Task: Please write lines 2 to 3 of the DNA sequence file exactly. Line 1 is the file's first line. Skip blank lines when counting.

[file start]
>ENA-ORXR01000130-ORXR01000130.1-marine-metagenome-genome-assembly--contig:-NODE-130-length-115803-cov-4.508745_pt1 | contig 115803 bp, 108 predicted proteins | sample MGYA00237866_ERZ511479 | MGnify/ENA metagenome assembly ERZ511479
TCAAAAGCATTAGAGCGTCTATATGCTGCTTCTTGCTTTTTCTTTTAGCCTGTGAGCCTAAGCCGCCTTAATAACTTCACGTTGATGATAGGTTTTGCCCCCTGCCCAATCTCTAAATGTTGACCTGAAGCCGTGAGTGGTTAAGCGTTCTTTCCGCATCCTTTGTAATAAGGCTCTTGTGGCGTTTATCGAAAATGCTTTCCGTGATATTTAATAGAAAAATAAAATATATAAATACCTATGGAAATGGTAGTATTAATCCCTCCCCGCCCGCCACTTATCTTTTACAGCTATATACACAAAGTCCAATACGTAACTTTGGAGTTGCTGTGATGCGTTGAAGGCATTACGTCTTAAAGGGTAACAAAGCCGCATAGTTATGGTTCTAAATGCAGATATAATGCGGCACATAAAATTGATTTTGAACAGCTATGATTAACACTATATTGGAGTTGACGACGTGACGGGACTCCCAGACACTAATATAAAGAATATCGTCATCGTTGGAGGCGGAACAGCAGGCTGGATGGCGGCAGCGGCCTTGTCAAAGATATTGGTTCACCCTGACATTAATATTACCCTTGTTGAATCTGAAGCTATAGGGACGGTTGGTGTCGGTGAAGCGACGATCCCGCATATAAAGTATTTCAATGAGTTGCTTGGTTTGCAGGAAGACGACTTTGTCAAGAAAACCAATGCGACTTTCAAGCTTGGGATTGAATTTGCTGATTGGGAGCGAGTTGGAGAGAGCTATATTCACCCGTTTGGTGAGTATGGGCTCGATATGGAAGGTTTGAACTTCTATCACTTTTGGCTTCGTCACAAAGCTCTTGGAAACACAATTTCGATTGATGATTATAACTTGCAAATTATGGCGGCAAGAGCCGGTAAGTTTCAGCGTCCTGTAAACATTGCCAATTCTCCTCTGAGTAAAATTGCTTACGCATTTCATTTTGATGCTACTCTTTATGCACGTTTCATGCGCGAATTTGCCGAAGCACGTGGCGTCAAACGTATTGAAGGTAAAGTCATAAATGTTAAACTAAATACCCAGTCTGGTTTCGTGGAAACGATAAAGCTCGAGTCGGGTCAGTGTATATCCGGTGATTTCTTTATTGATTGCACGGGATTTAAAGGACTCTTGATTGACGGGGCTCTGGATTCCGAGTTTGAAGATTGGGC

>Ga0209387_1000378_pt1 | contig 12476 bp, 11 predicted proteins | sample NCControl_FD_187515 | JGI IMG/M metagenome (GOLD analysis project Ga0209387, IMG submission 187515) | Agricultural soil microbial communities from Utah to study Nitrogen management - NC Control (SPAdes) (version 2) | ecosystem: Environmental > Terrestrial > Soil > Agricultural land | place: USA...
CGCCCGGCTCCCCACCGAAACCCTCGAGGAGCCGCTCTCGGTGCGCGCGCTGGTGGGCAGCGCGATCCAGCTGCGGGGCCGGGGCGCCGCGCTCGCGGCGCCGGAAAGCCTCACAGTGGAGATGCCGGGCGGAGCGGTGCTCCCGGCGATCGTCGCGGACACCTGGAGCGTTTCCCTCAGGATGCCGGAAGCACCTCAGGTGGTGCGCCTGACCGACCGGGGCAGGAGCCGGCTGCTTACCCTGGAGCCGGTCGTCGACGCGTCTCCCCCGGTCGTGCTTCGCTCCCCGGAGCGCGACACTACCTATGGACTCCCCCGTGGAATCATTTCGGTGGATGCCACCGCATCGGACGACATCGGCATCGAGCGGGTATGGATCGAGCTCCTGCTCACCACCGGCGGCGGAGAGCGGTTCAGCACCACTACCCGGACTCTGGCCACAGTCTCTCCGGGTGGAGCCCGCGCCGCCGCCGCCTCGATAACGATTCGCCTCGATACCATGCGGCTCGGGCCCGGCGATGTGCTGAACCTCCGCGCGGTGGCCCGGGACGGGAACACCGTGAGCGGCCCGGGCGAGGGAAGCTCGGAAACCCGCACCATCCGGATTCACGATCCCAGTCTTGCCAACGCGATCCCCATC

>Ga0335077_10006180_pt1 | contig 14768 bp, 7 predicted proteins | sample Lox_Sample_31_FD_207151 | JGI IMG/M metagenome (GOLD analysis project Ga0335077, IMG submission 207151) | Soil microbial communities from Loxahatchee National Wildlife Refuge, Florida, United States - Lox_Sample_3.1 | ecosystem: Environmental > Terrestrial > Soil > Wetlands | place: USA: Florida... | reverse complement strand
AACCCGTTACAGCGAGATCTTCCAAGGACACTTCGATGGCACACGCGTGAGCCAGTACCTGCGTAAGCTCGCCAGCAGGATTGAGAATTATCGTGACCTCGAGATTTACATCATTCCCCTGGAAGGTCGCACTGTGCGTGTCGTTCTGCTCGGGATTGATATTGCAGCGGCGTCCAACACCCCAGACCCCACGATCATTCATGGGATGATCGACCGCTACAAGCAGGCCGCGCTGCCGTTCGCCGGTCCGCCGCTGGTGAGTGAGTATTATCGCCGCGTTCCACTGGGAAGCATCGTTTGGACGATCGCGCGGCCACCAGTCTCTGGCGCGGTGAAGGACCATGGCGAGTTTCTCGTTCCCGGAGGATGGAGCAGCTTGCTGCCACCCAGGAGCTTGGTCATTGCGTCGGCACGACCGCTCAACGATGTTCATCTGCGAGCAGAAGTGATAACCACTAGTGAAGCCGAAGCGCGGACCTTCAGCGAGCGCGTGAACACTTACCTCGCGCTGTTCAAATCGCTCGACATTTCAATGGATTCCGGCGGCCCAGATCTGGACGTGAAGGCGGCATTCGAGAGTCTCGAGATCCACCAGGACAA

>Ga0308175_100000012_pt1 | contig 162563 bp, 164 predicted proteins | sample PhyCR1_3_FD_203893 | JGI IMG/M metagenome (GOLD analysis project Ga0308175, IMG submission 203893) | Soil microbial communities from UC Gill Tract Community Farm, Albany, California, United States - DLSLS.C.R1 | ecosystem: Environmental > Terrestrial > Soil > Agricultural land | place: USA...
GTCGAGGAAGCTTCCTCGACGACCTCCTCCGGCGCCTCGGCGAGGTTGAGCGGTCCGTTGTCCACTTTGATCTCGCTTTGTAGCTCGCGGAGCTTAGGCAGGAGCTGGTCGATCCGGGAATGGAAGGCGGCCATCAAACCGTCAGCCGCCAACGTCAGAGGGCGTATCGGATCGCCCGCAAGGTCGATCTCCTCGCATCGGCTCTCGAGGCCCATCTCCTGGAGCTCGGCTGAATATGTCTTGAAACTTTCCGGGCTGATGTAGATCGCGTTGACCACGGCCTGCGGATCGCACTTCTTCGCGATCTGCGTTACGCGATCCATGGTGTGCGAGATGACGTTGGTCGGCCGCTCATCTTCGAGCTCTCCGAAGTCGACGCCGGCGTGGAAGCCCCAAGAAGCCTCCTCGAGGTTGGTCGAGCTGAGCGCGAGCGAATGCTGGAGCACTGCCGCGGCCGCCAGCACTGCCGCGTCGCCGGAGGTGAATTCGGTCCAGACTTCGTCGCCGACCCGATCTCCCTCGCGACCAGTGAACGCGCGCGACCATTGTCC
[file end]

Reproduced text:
TCAAAAGCATTAGAGCGTCTATATGCTGCTTCTTGCTTTTTCTTTTAGCCTGTGAGCCTAAGCCGCCTTAATAACTTCACGTTGATGATAGGTTTTGCCCCCTGCCCAATCTCTAAATGTTGACCTGAAGCCGTGAGTGGTTAAGCGTTCTTTCCGCATCCTTTGTAATAAGGCTCTTGTGGCGTTTATCGAAAATGCTTTCCGTGATATTTAATAGAAAAATAAAATATATAAATACCTATGGAAATGGTAGTATTAATCCCTCCCCGCCCGCCACTTATCTTTTACAGCTATATACACAAAGTCCAATACGTAACTTTGGAGTTGCTGTGATGCGTTGAAGGCATTACGTCTTAAAGGGTAACAAAGCCGCATAGTTATGGTTCTAAATGCAGATATAATGCGGCACATAAAATTGATTTTGAACAGCTATGATTAACACTATATTGGAGTTGACGACGTGACGGGACTCCCAGACACTAATATAAAGAATATCGTCATCGTTGGAGGCGGAACAGCAGGCTGGATGGCGGCAGCGGCCTTGTCAAAGATATTGGTTCACCCTGACATTAATATTACCCTTGTTGAATCTGAAGCTATAGGGACGGTTGGTGTCGGTGAAGCGACGATCCCGCATATAAAGTATTTCAATGAGTTGCTTGGTTTGCAGGAAGACGACTTTGTCAAGAAAACCAATGCGACTTTCAAGCTTGGGATTGAATTTGCTGATTGGGAGCGAGTTGGAGAGAGCTATATTCACCCGTTTGGTGAGTATGGGCTCGATATGGAAGGTTTGAACTTCTATCACTTTTGGCTTCGTCACAAAGCTCTTGGAAACACAATTTCGATTGATGATTATAACTTGCAAATTATGGCGGCAAGAGCCGGTAAGTTTCAGCGTCCTGTAAACATTGCCAATTCTCCTCTGAGTAAAATTGCTTACGCATTTCATTTTGATGCTACTCTTTATGCACGTTTCATGCGCGAATTTGCCGAAGCACGTGGCGTCAAACGTATTGAAGGTAAAGTCATAAATGTTAAACTAAATACCCAGTCTGGTTTCGTGGAAACGATAAAGCTCGAGTCGGGTCAGTGTATATCCGGTGATTTCTTTATTGATTGCACGGGATTTAAAGGACTCTTGATTGACGGGGCTCTGGATTCCGAGTTTGAAGATTGGGC

>Ga0209387_1000378_pt1 | contig 12476 bp, 11 predicted proteins | sample NCControl_FD_187515 | JGI IMG/M metagenome (GOLD analysis project Ga0209387, IMG submission 187515) | Agricultural soil microbial communities from Utah to study Nitrogen management - NC Control (SPAdes) (version 2) | ecosystem: Environmental > Terrestrial > Soil > Agricultural land | place: USA...